Monday, February 25, 2013


Jean-Louis Trintignant and Emmanuel Riva in Michael Haneke's Amour

**** out of ****

I doubt myself as a critic greatly when I see a film like Amour. When dealing with a film which uncomfortably faces one with some of life’s most difficult aspects and offers no sensationalism or escape -aside from the knowledge that the movie will eventually end- it is a tough pill to swallow. This movie didn’t make me feel good but I will report to all that it is a great movie.

Amour is about an elderly married couple whose long, loving companionship is interrupted one day as the wife becomes catatonic while sitting at the kitchen table and returns to consciousness minutes later as if nothing happened. An unsuccessful surgery and series of strokes follow, rendering her helpless and unable to function as her husband devotes himself to her care every step of the way.

Michael Haneke has made a very important film here, which portrays the decaying years of life as a time that requires great strength and no reward. For those unfamiliar with the writer/director’s work, it should be known that he is very anti-sensational. Those who view movies purely for escapism have no business seeing his films.

Stylistically he is minimal to the point that he doesn’t seem to be visually driven - but he definitely is. His choices are often a simplistic no-nonsense approach and at other times, mysterious. One of the film’s early scenes takes place at a piano concert where the performer is not seen because the camera is pointed at the audience -completely framed in one shot. I must note the power of sitting in a movie theater while looking at a screen containing another audience as though they are watching me. In this particular audience, I made out where the two stars of this movie were sitting and had my eyes fixed on the small fraction of the screen they possessed. Was this the intended purpose of the shot? I don’t know but it did something to me. What’s really strange is that this is the only setting to be seen outside the apartment, which will be the setting for the rest of the film.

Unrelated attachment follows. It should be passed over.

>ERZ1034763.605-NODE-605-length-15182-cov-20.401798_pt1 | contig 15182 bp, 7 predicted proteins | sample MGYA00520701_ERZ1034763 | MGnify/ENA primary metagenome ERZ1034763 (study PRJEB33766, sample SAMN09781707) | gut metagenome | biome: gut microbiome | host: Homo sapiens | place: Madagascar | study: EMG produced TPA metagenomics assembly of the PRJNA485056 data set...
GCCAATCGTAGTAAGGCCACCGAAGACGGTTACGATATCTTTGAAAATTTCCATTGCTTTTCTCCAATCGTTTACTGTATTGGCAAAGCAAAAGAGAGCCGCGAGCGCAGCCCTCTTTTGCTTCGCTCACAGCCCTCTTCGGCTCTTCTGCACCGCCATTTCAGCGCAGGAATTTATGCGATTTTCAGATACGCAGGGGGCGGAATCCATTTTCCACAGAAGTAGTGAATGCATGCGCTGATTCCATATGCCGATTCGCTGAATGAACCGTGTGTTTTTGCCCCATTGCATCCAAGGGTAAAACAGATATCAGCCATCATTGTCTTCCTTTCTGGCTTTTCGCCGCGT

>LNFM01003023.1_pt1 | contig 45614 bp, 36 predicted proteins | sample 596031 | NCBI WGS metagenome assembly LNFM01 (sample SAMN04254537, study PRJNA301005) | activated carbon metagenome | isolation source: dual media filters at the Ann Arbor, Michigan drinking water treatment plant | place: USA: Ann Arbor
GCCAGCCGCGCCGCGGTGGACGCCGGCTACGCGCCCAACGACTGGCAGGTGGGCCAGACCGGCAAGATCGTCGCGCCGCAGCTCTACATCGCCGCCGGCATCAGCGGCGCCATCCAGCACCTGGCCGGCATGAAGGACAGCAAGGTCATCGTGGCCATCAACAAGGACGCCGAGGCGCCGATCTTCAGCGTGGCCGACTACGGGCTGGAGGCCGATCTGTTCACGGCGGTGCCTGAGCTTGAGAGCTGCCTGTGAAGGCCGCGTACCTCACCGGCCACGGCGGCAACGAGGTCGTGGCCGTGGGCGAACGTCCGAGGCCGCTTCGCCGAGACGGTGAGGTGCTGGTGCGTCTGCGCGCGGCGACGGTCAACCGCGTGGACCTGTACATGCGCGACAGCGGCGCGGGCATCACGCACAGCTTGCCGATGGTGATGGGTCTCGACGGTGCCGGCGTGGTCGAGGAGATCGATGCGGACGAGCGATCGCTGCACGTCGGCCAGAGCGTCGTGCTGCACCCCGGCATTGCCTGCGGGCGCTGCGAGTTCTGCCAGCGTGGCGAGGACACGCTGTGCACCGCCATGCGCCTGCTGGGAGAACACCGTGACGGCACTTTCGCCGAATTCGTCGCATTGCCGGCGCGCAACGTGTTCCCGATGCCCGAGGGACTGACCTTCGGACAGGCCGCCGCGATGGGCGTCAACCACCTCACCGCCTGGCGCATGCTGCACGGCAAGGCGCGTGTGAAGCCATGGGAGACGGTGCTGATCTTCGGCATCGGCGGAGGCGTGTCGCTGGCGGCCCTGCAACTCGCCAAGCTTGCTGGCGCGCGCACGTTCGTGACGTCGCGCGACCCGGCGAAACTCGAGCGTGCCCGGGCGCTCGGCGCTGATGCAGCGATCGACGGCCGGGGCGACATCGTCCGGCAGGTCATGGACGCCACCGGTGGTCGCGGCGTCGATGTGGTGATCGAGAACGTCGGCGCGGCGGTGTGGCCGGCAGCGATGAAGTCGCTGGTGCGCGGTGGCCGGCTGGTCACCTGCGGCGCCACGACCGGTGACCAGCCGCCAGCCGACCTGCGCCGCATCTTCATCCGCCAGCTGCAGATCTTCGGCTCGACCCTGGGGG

The couple are played by veteran actors Jean-Louis Trintignant (from Bertolucci’s The Conformist)and Emmanuelle Riva (Hiroshima, mon amour), both of whose work in this film conveys astounding realism and delivers the sense of physical and emotional suffering which looks beyond the will of most actors, particularly young ones. The film is just as much about the repressed pain of the husband watching his long time love gracelessly fade away, as it is about the wife unable to express herself or find the strength to comply with her husband’s efforts to keep her alive.

On occasion, their daughter, played by Issabelle Huppert (previously in Haneke’s The Piano Teacher), drops in and becomes more upset at her mother’s condition with each visit, desperate to find some way to help a situation that cannot be improved.

Amour realistically displays an aspect of life everyone will go through: Helplessness. There is nothing pleasant in seeing the pain that follows a life of love and devotion. I think it is a film that will have the strongest effect on those who have dealt with pain similar to what is portrayed in the film. It is the power of emotional recognition that makes realistic movies like this important. Me? I felt a sense of resistance and dread while watching “Amour.” I have yet to experience such pain in real life, while I am totally aware that it will come to me some day.

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